Guest Curators Celebrate 40 years of EAFA

The East Anglian Film Archive was established in 1976 (and part of the University of East Anglia since 1984)  –  we celebrated our 40th anniversary in 2016.

The collection built up over a forty year period includes thousands of films and television programmes from 1896 to the present day, including unique collections from Anglia Television, BBC East, and the Institute of Amateur Cinematographers. The collection includes approximately 75,000 catalogue titles and 148,000 physical items in total in the vaults.

To mark the occasion we invited guest curators including UEA alumni, honorary graduates of UEA and people involved in the film industry to write responses to a small selection of EAFA’s films.

We are grateful to everyone who has contributed to the celebrations in this way.

Hayley Long on ‘University of East Anglia (1982)’ – Cat no. 921

Oh my word! This film is an absolute gem. In 1982, the UEA’s marketing department were clearly tackling the question of how to encourage applications from overseas students and their answer was this short promotional film.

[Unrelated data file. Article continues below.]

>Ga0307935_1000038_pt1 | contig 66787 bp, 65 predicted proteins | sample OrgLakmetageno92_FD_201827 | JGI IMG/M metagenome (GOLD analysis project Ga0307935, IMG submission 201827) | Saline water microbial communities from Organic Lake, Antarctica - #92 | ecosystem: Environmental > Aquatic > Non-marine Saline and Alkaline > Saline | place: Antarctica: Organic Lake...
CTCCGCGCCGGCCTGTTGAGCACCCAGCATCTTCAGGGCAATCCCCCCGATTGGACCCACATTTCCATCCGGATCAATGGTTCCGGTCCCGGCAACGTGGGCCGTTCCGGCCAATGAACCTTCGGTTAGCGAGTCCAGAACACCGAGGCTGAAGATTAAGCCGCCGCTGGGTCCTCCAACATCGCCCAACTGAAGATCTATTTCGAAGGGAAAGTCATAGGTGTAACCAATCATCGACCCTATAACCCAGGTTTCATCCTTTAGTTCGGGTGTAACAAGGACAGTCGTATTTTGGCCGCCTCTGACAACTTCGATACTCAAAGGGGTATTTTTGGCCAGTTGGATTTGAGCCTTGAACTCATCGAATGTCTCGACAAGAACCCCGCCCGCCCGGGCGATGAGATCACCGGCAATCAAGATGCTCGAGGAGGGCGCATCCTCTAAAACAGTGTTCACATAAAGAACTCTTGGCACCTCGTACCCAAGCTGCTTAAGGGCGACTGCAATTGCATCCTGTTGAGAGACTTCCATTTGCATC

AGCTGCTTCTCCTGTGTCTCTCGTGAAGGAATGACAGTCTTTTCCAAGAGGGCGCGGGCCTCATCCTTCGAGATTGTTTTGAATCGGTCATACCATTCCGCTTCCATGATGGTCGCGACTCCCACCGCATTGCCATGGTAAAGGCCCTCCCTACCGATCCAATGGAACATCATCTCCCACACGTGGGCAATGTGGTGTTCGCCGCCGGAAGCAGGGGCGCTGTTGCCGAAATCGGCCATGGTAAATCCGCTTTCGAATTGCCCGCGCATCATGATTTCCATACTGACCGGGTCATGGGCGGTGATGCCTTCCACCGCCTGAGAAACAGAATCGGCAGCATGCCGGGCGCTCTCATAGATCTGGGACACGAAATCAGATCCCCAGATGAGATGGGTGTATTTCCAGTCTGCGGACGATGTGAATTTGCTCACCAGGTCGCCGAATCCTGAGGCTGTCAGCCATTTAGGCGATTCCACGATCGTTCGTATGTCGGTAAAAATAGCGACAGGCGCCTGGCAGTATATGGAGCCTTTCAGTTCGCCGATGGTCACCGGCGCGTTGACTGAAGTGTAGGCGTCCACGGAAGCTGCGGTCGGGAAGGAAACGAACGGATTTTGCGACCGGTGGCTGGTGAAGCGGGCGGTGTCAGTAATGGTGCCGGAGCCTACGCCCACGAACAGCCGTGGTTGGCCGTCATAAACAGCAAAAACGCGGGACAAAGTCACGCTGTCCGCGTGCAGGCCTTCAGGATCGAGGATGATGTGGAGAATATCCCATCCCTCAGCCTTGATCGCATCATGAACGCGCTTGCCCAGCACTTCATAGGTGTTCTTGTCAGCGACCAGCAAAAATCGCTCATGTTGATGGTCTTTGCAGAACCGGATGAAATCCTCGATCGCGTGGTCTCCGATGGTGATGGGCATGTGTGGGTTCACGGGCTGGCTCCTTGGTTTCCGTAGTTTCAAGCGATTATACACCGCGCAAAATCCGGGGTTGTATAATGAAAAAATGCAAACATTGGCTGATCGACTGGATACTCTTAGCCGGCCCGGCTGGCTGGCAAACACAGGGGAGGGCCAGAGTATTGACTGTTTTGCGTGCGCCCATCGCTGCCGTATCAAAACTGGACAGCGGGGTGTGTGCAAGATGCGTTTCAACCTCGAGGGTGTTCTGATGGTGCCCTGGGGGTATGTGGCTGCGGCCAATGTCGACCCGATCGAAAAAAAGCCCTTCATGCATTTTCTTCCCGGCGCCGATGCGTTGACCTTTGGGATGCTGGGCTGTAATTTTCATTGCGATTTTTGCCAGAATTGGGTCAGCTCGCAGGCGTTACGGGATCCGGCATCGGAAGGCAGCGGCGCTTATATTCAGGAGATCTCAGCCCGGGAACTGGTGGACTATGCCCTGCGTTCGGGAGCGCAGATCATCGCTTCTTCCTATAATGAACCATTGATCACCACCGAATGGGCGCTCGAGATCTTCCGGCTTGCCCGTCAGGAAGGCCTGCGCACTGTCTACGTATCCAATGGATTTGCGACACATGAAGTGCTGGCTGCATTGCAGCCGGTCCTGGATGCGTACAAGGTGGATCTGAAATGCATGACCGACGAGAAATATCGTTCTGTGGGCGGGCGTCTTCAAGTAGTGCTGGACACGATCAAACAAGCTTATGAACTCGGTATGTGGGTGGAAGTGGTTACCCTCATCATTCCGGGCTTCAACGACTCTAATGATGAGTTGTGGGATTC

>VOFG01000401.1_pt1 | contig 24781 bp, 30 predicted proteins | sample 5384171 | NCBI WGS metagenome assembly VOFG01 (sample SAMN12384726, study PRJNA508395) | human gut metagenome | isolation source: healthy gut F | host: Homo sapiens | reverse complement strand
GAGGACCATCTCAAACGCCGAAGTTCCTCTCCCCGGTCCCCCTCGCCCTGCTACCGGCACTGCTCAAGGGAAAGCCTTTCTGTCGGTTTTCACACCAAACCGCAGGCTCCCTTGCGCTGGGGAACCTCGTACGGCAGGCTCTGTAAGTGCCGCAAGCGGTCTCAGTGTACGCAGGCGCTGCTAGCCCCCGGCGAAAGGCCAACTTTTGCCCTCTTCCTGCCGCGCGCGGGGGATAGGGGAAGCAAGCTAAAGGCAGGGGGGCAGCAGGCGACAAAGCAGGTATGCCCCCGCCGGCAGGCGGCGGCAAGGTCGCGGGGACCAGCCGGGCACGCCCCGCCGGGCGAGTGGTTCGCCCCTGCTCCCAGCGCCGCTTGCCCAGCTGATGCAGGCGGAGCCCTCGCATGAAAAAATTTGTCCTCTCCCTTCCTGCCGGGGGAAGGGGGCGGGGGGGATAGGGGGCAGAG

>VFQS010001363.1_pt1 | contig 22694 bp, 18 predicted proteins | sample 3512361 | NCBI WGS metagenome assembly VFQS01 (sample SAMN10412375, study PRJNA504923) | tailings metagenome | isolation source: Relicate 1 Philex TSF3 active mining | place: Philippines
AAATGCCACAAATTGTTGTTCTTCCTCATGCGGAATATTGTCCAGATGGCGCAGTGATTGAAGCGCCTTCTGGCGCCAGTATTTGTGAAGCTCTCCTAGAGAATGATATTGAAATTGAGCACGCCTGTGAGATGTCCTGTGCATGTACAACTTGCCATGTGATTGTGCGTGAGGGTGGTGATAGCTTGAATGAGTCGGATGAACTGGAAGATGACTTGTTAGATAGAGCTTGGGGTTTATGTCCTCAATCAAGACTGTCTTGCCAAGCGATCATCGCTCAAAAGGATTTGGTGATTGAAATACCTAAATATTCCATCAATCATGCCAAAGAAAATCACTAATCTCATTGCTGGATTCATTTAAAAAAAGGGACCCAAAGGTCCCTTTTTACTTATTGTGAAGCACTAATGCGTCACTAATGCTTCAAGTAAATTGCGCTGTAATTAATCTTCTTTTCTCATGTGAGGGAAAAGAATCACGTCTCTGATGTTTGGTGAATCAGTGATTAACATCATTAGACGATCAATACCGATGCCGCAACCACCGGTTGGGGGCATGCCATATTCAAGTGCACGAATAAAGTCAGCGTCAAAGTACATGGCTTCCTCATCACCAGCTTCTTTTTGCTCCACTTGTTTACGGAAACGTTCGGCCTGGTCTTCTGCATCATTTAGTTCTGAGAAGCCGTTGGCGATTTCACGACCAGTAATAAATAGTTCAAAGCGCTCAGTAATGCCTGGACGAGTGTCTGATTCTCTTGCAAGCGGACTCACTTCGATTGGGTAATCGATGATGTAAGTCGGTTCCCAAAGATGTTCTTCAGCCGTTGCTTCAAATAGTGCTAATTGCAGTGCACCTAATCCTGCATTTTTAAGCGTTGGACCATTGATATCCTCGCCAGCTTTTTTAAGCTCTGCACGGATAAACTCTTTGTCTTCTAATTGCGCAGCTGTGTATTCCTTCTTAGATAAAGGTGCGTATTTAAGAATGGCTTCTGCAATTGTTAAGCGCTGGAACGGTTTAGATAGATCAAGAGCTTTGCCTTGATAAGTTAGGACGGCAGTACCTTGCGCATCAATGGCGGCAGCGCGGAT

‘The lectures are not compulsory,’ says one young man in a clipped English accent. Another voice – female this time but also clipped – says, ‘You don’t have seminar leaders telling you what to do – if you fail it’s your fault.’

And, as if that sense of ownership over your own potential failure were not incentive enough, this film just keeps getting better! Young women with Lady Diana haircuts and immaculate white blouses chat together as they stir their baked beans in a shared kitchen. Another girl is shown jogging in sultry slow-motion in her enormous navy PE knickers; and – in my favourite shot of all – Kevin Keegan’s dreamy twin schmoozes his way around a class of budding journalists who hang on his every word.

Meanwhile, there are entire rooms filled with computers that look like microwave ovens. Girls party in pink diamond-studded jumpsuits. A future bestselling author sings new wave rock in the student union. Everyone smokes nonchalantly in their graduation gowns.